The web development world has a strong community on Twitter. If you’re a developer looking for inspiration, how-tos, and, of course, plenty of opinions, you can often find what you’re looking for with a quick search on the social network. But if you’re new to social media, or have historically only used it for cat pictures or complaining about flight delays, it can be overwhelming to know where to start.
We’ll save you some time. Here’s a carefully crafted list of funny industry personalities, accounts sharing helpful info, and seasoned developers. Here are 15 accounts every web developer should follow on Twitter.
Front End Developers
Catt Small | @cattsmall: Along with being a Product Designer at Etsy, Catt’s a programmer, game developer, and artist. Beyond coding and designing, she often speaks at conferences and helps run Good for PoC – a curated list of companies providing inclusive environments for people of color in tech.
Harry Roberts | @csswizardry: A front-end architect and consultant who’s worked with major brands like Google and Unilever, Harry knows the front-end development industry. He shares highlights from conferences, talks, and tips for web developers.
CSS Tricks | @Real_CSS_Tricks: If you work in front-end web development, you might have ended up on CSS-Tricks.com at some time or another. This web design community shares helpful demos and tips on all things CSS. It's an informative account to follow for when you're wanting to learn something new.
Jen Simmons | @jensimmons: As design advocate at Mozilla and producer of the popular The Web Ahead podcast, Jen knows web development. Beyond sharing helpful instructional articles, she weighs in on wider topics that the tech industry struggles with – such as diversity and representation.
Nathan Yau | @flowingdata:
Need inspiration on a data visualization project? Nathan’s the perfect person to follow. He maps, explains, and presents data in a visually engaging way.
Ruby on Rails Developers
DHH | @dhh: It’s impossible to create list of Twitter feeds on the topic of Rails without including the creator of the language. David Heinemeier Hansson is now part of the Basecamp team, and you’ll find him Tweeting about growth at Basecamp, the flawed VC system in Silicon Valley, and a bit about Rails and updates.
Justin Searls | @searls: Fresh off a talk at #RailsConf, you’ll most recently see Tweets of Justin’s anxious slide prep for the conference. Beyond that, he’s often tweeting about building web apps, observations on how the industry can improve – and a bit of political commentary, as well.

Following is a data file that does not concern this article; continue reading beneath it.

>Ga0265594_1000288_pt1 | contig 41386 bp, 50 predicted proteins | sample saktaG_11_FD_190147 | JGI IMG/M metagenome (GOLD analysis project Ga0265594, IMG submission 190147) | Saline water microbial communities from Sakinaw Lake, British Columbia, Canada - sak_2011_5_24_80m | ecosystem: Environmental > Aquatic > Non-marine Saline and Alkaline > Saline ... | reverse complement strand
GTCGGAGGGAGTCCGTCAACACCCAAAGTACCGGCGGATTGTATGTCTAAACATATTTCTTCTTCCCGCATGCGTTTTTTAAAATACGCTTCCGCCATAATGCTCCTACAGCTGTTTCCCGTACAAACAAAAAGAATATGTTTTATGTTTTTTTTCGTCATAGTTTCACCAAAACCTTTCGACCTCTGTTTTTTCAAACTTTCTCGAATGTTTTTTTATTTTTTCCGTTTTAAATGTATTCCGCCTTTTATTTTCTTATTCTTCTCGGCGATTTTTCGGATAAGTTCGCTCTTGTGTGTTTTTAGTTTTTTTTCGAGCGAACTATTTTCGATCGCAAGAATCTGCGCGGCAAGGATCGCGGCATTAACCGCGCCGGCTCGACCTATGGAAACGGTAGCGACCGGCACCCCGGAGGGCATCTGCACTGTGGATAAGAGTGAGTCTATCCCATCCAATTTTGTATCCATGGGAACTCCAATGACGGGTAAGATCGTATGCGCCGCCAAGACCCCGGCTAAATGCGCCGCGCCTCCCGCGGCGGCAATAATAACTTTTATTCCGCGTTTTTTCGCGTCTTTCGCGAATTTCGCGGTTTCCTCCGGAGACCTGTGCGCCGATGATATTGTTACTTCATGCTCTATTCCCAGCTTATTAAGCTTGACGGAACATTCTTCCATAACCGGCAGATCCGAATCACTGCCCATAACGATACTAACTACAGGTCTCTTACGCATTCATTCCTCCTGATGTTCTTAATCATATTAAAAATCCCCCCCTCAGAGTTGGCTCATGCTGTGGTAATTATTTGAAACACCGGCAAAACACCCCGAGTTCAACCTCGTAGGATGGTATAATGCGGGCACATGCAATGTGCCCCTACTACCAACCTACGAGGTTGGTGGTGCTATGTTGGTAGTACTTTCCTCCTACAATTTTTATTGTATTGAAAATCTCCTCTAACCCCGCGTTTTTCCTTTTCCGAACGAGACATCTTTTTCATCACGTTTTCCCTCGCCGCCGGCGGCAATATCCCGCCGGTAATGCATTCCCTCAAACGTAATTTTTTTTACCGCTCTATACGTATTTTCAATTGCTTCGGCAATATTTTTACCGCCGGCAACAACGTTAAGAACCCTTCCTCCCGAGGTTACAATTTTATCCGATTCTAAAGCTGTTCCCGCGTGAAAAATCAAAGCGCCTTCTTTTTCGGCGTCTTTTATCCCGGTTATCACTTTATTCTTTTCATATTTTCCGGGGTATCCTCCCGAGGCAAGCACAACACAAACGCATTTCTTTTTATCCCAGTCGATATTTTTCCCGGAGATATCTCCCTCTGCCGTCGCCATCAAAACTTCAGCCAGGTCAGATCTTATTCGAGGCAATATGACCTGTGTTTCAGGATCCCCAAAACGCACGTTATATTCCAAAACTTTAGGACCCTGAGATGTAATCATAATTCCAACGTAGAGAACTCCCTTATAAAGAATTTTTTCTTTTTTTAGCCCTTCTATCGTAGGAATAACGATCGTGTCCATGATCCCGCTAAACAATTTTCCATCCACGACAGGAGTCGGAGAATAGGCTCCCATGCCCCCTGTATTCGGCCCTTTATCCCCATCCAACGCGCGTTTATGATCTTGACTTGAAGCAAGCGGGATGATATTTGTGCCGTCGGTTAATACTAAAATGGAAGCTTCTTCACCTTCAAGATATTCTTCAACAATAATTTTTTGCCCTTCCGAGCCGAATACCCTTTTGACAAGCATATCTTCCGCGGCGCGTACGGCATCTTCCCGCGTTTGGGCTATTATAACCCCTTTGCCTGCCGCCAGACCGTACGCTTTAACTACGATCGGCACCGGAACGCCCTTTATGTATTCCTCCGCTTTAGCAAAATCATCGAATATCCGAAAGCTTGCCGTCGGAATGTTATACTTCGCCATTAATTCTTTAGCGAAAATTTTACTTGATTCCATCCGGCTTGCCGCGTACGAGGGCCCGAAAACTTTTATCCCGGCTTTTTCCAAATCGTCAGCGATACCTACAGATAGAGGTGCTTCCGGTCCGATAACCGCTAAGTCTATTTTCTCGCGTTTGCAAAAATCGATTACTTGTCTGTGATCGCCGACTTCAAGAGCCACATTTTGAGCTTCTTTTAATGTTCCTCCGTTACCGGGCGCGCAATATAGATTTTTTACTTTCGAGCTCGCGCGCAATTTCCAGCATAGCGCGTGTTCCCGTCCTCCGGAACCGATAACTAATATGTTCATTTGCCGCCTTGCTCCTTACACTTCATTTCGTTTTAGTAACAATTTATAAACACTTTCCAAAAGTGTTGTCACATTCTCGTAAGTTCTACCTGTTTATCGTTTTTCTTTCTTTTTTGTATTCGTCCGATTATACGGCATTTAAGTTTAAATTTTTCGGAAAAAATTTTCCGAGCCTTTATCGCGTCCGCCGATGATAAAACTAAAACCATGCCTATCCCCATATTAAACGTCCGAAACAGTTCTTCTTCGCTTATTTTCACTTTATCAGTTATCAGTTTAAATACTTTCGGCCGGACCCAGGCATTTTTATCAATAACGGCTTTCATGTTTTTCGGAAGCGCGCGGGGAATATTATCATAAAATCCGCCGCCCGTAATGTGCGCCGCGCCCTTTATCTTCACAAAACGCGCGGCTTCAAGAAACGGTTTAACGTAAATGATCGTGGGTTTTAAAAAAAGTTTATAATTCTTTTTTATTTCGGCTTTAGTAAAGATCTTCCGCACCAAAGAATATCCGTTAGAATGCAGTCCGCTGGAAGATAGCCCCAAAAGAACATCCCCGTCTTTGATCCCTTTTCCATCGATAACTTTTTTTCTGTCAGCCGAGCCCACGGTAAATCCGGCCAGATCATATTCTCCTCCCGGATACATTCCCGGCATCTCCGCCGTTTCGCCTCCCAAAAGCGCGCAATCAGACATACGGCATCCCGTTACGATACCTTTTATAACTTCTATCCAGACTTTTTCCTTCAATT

Sarah Mei | @sarahmei: Sarah is an influential voice in all things Ruby on Rails. She founded the friendly and open RailsBridge community, and works as a developer and consultant. Her candid observations of the challenges herself and others face in this industry are refreshingly honest, and she’s an advocate for creating a more inclusive and safe space in tech.
Colin Jones | @trptcolin: Published author and CTO at 8th Light, Colin Jones still shares a lot of helpful information about Rails, Elixir, and beyond on Twitter. He’s proof that even experienced developers are constantly learning, and you’ll likely learn a thing or two from following him.
Thomas Fuchs | @thomasfuchs: Thomas is a longstanding contributor to the development community – on and off Twitter. An active member of the Rails community for years, he Tweets on topics like ill-conceived UI issues and different programming language shortcomings.
Trek Glowacki | @trek: Trek is a former Ember.js Core Team member, now working on a startup. Beyond his knowledge of JS, you should follow Trek because he’s hilarious. Tweet below, for proof.
Jason Fried | @jasonfried: As the Founder and CEO of Basecamp, Jason shares similar viewpoints with DHH on the way Silicon Valley and startups operate. He’s an advocate for remote work and transparency in the workplace, and is an especially progressive voice for tech leadership to follow.
Free Code Camp | @freecodecamp: Free Code Camp’s open source community has helped countless developers learn to code. If you’re an experienced developer, their Twitter account might give you nostalgia from when you were first starting out. They retweet observations and lessons learned from students’ #100DaysofCode.
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